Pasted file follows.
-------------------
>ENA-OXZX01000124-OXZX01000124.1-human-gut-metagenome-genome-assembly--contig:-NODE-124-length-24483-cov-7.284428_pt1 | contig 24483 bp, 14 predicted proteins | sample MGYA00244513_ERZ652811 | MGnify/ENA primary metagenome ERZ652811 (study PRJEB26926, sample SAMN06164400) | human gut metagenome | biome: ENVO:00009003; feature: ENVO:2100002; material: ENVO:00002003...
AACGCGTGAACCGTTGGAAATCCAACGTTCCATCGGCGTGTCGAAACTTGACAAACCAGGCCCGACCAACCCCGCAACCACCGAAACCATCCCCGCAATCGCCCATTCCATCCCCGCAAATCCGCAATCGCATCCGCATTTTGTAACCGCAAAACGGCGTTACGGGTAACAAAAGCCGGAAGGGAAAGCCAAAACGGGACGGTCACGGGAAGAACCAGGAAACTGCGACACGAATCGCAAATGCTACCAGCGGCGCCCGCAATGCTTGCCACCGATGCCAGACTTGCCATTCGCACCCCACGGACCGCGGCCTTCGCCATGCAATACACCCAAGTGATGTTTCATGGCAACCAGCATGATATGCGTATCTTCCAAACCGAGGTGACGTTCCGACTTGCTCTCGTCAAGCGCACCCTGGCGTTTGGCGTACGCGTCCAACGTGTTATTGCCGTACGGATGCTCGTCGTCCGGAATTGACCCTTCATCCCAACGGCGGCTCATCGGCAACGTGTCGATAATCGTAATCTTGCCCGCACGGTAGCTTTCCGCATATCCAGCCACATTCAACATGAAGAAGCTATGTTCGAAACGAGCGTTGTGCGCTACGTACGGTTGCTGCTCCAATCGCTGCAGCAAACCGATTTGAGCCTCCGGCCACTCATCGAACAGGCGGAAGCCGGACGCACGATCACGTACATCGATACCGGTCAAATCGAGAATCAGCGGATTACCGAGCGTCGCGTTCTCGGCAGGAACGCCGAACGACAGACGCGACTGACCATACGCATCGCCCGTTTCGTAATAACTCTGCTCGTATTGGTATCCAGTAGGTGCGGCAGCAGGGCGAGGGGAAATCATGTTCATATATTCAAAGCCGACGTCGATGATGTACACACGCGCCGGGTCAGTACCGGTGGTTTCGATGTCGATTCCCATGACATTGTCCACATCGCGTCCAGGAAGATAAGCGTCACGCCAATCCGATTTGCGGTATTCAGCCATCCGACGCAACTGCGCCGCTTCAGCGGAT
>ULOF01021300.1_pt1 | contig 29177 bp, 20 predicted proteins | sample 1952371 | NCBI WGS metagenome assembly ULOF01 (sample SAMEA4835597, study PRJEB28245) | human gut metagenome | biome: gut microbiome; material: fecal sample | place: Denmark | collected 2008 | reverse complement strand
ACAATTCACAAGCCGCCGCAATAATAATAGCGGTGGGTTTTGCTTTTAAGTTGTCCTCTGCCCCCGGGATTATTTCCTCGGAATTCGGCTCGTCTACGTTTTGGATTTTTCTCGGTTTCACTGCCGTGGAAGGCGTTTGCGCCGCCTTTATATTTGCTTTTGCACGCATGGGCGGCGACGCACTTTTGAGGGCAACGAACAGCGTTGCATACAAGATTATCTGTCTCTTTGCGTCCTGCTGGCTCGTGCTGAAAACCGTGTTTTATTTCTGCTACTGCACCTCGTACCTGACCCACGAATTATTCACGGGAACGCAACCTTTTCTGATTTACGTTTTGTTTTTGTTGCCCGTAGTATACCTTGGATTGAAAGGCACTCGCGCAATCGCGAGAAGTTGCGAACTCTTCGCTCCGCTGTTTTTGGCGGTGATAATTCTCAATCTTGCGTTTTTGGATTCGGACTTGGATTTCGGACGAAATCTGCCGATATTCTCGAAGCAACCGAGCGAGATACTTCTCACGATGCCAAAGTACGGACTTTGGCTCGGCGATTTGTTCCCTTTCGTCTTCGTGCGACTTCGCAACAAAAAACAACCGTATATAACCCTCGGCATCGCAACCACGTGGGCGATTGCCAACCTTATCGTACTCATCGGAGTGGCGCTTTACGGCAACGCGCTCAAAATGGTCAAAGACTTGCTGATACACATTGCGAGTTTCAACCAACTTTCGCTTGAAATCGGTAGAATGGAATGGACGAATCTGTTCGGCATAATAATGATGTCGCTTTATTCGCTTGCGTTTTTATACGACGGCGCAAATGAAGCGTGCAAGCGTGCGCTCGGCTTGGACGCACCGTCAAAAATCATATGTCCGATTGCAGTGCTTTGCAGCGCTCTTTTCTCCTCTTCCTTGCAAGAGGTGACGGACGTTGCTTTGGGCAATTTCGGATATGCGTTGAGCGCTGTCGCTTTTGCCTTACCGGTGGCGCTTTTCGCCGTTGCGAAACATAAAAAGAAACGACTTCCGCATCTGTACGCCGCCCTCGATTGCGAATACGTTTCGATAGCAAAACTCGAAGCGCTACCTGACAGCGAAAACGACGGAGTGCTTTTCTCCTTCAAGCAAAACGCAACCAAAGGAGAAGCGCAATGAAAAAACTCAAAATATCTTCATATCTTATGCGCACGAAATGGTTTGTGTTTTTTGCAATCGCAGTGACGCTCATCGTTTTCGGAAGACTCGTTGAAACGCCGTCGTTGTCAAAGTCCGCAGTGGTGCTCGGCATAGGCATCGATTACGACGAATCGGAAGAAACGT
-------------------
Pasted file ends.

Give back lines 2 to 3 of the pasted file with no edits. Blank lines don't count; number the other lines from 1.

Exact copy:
AACGCGTGAACCGTTGGAAATCCAACGTTCCATCGGCGTGTCGAAACTTGACAAACCAGGCCCGACCAACCCCGCAACCACCGAAACCATCCCCGCAATCGCCCATTCCATCCCCGCAAATCCGCAATCGCATCCGCATTTTGTAACCGCAAAACGGCGTTACGGGTAACAAAAGCCGGAAGGGAAAGCCAAAACGGGACGGTCACGGGAAGAACCAGGAAACTGCGACACGAATCGCAAATGCTACCAGCGGCGCCCGCAATGCTTGCCACCGATGCCAGACTTGCCATTCGCACCCCACGGACCGCGGCCTTCGCCATGCAATACACCCAAGTGATGTTTCATGGCAACCAGCATGATATGCGTATCTTCCAAACCGAGGTGACGTTCCGACTTGCTCTCGTCAAGCGCACCCTGGCGTTTGGCGTACGCGTCCAACGTGTTATTGCCGTACGGATGCTCGTCGTCCGGAATTGACCCTTCATCCCAACGGCGGCTCATCGGCAACGTGTCGATAATCGTAATCTTGCCCGCACGGTAGCTTTCCGCATATCCAGCCACATTCAACATGAAGAAGCTATGTTCGAAACGAGCGTTGTGCGCTACGTACGGTTGCTGCTCCAATCGCTGCAGCAAACCGATTTGAGCCTCCGGCCACTCATCGAACAGGCGGAAGCCGGACGCACGATCACGTACATCGATACCGGTCAAATCGAGAATCAGCGGATTACCGAGCGTCGCGTTCTCGGCAGGAACGCCGAACGACAGACGCGACTGACCATACGCATCGCCCGTTTCGTAATAACTCTGCTCGTATTGGTATCCAGTAGGTGCGGCAGCAGGGCGAGGGGAAATCATGTTCATATATTCAAAGCCGACGTCGATGATGTACACACGCGCCGGGTCAGTACCGGTGGTTTCGATGTCGATTCCCATGACATTGTCCACATCGCGTCCAGGAAGATAAGCGTCACGCCAATCCGATTTGCGGTATTCAGCCATCCGACGCAACTGCGCCGCTTCAGCGGAT
>ULOF01021300.1_pt1 | contig 29177 bp, 20 predicted proteins | sample 1952371 | NCBI WGS metagenome assembly ULOF01 (sample SAMEA4835597, study PRJEB28245) | human gut metagenome | biome: gut microbiome; material: fecal sample | place: Denmark | collected 2008 | reverse complement strand